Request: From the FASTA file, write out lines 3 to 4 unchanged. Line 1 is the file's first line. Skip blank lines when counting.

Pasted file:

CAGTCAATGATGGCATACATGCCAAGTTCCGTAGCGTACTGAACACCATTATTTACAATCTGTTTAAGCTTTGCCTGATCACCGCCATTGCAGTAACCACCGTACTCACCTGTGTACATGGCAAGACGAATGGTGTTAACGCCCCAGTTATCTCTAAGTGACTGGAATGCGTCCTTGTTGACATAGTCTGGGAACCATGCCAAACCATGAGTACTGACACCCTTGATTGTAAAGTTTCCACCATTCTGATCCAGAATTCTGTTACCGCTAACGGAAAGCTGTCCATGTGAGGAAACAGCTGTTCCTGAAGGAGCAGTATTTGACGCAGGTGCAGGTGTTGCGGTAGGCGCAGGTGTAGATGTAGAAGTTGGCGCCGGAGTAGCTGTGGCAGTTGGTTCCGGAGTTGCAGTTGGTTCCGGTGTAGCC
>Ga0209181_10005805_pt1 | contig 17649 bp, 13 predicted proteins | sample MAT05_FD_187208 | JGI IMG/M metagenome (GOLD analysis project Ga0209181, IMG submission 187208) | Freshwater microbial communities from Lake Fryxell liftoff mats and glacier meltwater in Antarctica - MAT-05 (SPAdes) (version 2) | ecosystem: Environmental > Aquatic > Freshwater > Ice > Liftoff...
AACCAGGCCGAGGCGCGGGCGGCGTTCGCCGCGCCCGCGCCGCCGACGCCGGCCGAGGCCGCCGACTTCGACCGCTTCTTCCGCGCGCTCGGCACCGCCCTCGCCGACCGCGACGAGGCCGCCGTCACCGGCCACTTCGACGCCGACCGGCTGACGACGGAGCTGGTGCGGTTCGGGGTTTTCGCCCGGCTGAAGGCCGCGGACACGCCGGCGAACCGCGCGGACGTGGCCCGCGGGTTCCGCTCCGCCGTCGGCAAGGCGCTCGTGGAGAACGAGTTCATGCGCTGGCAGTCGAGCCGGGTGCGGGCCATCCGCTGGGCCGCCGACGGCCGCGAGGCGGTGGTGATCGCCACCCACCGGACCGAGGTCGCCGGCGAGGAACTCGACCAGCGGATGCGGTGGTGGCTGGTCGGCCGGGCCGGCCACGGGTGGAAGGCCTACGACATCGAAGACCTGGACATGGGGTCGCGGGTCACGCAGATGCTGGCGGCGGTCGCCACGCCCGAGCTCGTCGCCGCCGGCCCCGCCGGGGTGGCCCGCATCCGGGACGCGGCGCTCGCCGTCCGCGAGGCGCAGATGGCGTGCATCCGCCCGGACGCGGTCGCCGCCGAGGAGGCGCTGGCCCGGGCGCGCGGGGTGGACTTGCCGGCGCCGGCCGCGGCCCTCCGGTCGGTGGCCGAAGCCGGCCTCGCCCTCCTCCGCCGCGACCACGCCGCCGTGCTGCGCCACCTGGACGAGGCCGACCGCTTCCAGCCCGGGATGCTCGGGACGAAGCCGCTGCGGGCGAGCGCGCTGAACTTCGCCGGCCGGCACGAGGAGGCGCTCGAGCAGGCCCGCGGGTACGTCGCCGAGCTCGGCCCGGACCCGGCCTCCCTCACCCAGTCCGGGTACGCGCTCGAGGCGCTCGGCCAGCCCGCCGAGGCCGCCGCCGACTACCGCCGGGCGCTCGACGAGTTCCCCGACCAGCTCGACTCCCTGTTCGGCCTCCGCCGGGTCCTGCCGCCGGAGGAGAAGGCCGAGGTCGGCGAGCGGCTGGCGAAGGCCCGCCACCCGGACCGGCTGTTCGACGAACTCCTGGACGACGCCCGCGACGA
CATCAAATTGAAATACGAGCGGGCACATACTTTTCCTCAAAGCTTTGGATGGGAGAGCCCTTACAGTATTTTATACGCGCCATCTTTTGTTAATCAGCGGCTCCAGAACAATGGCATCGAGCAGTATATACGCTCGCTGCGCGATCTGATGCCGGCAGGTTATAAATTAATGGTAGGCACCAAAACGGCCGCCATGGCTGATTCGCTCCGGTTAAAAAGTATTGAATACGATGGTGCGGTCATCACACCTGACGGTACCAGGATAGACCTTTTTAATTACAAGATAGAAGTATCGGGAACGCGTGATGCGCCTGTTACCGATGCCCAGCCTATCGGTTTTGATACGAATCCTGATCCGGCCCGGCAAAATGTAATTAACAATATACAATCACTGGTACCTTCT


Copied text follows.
AACCAGGCCGAGGCGCGGGCGGCGTTCGCCGCGCCCGCGCCGCCGACGCCGGCCGAGGCCGCCGACTTCGACCGCTTCTTCCGCGCGCTCGGCACCGCCCTCGCCGACCGCGACGAGGCCGCCGTCACCGGCCACTTCGACGCCGACCGGCTGACGACGGAGCTGGTGCGGTTCGGGGTTTTCGCCCGGCTGAAGGCCGCGGACACGCCGGCGAACCGCGCGGACGTGGCCCGCGGGTTCCGCTCCGCCGTCGGCAAGGCGCTCGTGGAGAACGAGTTCATGCGCTGGCAGTCGAGCCGGGTGCGGGCCATCCGCTGGGCCGCCGACGGCCGCGAGGCGGTGGTGATCGCCACCCACCGGACCGAGGTCGCCGGCGAGGAACTCGACCAGCGGATGCGGTGGTGGCTGGTCGGCCGGGCCGGCCACGGGTGGAAGGCCTACGACATCGAAGACCTGGACATGGGGTCGCGGGTCACGCAGATGCTGGCGGCGGTCGCCACGCCCGAGCTCGTCGCCGCCGGCCCCGCCGGGGTGGCCCGCATCCGGGACGCGGCGCTCGCCGTCCGCGAGGCGCAGATGGCGTGCATCCGCCCGGACGCGGTCGCCGCCGAGGAGGCGCTGGCCCGGGCGCGCGGGGTGGACTTGCCGGCGCCGGCCGCGGCCCTCCGGTCGGTGGCCGAAGCCGGCCTCGCCCTCCTCCGCCGCGACCACGCCGCCGTGCTGCGCCACCTGGACGAGGCCGACCGCTTCCAGCCCGGGATGCTCGGGACGAAGCCGCTGCGGGCGAGCGCGCTGAACTTCGCCGGCCGGCACGAGGAGGCGCTCGAGCAGGCCCGCGGGTACGTCGCCGAGCTCGGCCCGGACCCGGCCTCCCTCACCCAGTCCGGGTACGCGCTCGAGGCGCTCGGCCAGCCCGCCGAGGCCGCCGCCGACTACCGCCGGGCGCTCGACGAGTTCCCCGACCAGCTCGACTCCCTGTTCGGCCTCCGCCGGGTCCTGCCGCCGGAGGAGAAGGCCGAGGTCGGCGAGCGGCTGGCGAAGGCCCGCCACCCGGACCGGCTGTTCGACGAACTCCTGGACGACGCCCGCGACGA
CATCAAATTGAAATACGAGCGGGCACATACTTTTCCTCAAAGCTTTGGATGGGAGAGCCCTTACAGTATTTTATACGCGCCATCTTTTGTTAATCAGCGGCTCCAGAACAATGGCATCGAGCAGTATATACGCTCGCTGCGCGATCTGATGCCGGCAGGTTATAAATTAATGGTAGGCACCAAAACGGCCGCCATGGCTGATTCGCTCCGGTTAAAAAGTATTGAATACGATGGTGCGGTCATCACACCTGACGGTACCAGGATAGACCTTTTTAATTACAAGATAGAAGTATCGGGAACGCGTGATGCGCCTGTTACCGATGCCCAGCCTATCGGTTTTGATACGAATCCTGATCCGGCCCGGCAAAATGTAATTAACAATATACAATCACTGGTACCTTCT